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The wind carves shapes into the beach sand

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#3826 - Friday, March 5, 2010 - Editor: Jerry Katz  

The Nonduality Highlights -      




Thursday, March 4, 2010

harsh words ?

Tibetan Dzogchen features a two-pronged approach, of which one prong is missing(or weak) in most contemporary non-dual pointing. Many people, these days, are pointing to what the Tibetans call "spontaneous presence" using terms like Awareness, Being, Oneness, etc. However, most give very short shrift to what the Tibetans call "cutting up", which I would call "deconstructing" duality. Without a thorough exposure of the invalidity of the perceptual/conceptual basis for the dualistic worldview, these "non-dual" pointers CAN largely serve as a new belief structure(necessarily dualistic) for the intact, "individual knower" or "experiencer" OF "Awareness", "Oneness", "Presence", etc.      

Interview with Jody Radzik  

The following excerpt is from      



ALAN:  In the chart [above] you divide the Folk Theory of Enlightenment into essentially two parts. ‘I am nothing’, or ‘I am God/All’. Can you talk about these in a little more detail? Where can we see examples of these two perspectives in mainstream enlightenment teachings?

JODY: You’ll find the “I am God/All” metaphor employed in the myth-making and marketing of the more successful commercial gurus, many of whom are from India. The basic premise is that because the guru has realized God, they can manipulate the lives of their devotees by supernatural means. This works great as a business driver, but I believe the idea leaves many of the devotees believing their enlightenment will result in the same powers. Thus, they miss who they always are as they are always expecting themselves to become someone else.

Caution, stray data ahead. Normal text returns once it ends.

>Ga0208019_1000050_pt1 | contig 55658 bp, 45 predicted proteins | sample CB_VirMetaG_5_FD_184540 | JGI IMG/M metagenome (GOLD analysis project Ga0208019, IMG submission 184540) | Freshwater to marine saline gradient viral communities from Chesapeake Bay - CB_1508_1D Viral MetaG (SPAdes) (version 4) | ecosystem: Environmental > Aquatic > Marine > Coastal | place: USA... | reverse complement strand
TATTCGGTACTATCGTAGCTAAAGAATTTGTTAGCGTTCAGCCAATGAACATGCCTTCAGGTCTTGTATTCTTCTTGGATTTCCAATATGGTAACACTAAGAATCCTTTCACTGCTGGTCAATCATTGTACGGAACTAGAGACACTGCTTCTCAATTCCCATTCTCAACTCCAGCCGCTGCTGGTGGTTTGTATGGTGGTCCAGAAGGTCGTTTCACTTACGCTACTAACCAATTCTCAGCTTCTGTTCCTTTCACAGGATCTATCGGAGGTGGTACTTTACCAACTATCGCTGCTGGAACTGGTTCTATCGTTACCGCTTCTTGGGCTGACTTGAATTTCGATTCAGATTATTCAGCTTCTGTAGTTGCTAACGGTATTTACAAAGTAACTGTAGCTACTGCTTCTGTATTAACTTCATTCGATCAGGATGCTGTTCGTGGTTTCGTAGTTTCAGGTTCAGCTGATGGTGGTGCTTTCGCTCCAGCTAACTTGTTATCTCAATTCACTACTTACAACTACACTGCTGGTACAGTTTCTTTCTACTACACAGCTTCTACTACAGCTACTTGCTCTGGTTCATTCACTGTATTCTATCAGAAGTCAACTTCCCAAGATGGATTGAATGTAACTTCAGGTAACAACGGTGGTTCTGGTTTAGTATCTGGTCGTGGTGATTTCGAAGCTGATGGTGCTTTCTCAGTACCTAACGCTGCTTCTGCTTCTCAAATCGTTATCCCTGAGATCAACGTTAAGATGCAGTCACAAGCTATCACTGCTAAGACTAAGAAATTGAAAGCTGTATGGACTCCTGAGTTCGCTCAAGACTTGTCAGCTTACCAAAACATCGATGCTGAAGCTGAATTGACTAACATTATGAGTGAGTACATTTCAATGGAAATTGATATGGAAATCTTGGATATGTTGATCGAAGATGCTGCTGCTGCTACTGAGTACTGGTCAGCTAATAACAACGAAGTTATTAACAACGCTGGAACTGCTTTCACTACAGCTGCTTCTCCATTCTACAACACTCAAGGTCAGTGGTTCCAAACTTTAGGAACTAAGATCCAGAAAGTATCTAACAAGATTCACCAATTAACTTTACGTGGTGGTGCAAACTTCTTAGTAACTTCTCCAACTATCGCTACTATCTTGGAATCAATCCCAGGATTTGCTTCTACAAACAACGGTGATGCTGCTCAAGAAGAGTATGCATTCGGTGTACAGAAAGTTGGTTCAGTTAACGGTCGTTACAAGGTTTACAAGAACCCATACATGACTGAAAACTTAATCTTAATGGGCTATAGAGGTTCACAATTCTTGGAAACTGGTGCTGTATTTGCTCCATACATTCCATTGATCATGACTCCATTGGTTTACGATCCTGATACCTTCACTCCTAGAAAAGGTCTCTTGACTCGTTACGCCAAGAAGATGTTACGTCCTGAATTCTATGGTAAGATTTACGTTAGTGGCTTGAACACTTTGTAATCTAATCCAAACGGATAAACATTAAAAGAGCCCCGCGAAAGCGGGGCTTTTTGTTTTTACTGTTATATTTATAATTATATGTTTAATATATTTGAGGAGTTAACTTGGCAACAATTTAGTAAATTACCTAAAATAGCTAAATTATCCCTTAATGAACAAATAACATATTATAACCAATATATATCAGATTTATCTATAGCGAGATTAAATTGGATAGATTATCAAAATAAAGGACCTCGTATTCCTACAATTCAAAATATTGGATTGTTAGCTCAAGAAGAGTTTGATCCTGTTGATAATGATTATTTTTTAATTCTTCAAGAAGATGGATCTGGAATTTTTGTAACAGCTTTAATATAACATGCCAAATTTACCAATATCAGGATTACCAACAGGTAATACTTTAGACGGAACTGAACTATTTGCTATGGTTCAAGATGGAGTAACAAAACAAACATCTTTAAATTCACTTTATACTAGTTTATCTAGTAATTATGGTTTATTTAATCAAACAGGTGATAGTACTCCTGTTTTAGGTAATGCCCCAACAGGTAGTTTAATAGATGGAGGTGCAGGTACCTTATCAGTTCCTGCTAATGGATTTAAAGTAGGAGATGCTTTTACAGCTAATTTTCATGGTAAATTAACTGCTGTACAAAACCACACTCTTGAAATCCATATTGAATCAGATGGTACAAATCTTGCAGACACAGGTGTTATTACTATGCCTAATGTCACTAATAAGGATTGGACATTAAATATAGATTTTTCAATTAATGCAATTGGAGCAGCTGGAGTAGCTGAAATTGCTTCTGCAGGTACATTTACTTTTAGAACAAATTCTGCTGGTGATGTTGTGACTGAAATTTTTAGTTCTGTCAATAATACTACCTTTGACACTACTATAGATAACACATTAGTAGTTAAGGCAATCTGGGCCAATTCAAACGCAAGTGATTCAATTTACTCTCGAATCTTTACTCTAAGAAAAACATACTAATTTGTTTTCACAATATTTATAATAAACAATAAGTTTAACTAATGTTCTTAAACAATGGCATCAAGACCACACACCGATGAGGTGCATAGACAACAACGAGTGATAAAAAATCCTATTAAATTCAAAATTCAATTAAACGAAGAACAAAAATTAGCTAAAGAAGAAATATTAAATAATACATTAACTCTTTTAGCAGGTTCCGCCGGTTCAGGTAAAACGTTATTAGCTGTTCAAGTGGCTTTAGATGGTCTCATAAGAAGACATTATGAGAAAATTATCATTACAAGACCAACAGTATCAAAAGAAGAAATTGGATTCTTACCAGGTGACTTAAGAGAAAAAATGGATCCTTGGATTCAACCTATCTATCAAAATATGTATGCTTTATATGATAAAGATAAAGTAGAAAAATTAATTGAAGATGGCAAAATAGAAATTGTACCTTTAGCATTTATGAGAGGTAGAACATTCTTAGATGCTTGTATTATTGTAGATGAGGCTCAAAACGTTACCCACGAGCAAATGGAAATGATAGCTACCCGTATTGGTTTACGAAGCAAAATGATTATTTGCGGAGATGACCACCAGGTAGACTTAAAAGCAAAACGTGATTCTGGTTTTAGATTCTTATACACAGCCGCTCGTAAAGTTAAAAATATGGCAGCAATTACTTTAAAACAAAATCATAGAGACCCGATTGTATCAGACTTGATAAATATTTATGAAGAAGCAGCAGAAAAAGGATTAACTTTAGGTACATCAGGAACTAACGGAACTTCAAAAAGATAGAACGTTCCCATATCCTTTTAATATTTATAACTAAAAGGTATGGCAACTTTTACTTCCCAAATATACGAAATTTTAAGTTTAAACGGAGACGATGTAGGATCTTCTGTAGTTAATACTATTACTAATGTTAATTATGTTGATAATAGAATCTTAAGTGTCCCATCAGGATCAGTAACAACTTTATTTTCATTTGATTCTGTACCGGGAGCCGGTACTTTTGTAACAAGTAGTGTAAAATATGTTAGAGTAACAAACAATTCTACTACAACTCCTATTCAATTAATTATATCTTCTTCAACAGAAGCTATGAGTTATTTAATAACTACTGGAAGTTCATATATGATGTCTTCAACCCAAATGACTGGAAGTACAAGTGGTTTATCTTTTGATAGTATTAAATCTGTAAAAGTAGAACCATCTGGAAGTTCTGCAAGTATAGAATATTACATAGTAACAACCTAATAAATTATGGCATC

I believe the “I am nothing” trope arises when minds attempt to model the notion of emptiness. This has folks setting themselves against what they believe is that part of themselves that cognizes. This results in a kind of convoluted identity logic that would best any pretzel, as well as providing a rich source of occluding ideas, such as that enlightenment and verbal thought cannot coexist. Were this actually true, no guru would be saying anything.

Another bugaboo of mine is the idea that self-realization will lead to a pure and desireless state. I think it’s clear that nondual realized folk have desires, albeit less strongly held in many cases. But it’s quite apparent that many of the devotees believe their gurus are beyond reproach precisely because they are believed to be absolutely pure. The problem I see with this is that it leaves gurus off the hook for whatever they do—good or bad, and it gets people shooting for impossible and unforgiving self-definitions in their search, which again may cause them to keep overlooking the ongoing truth of their own nondual awareness.

ALAN: Evidently the FToE is an inaccurate description of the phenomenon of awakening. Given your grasp of where most theories of enlightenment go wrong (which it is important to remember that many genuine authorities on awakening have never ascribed to), what would you say is a more accurate theory of enlightenment? What should the FToE be replaced with?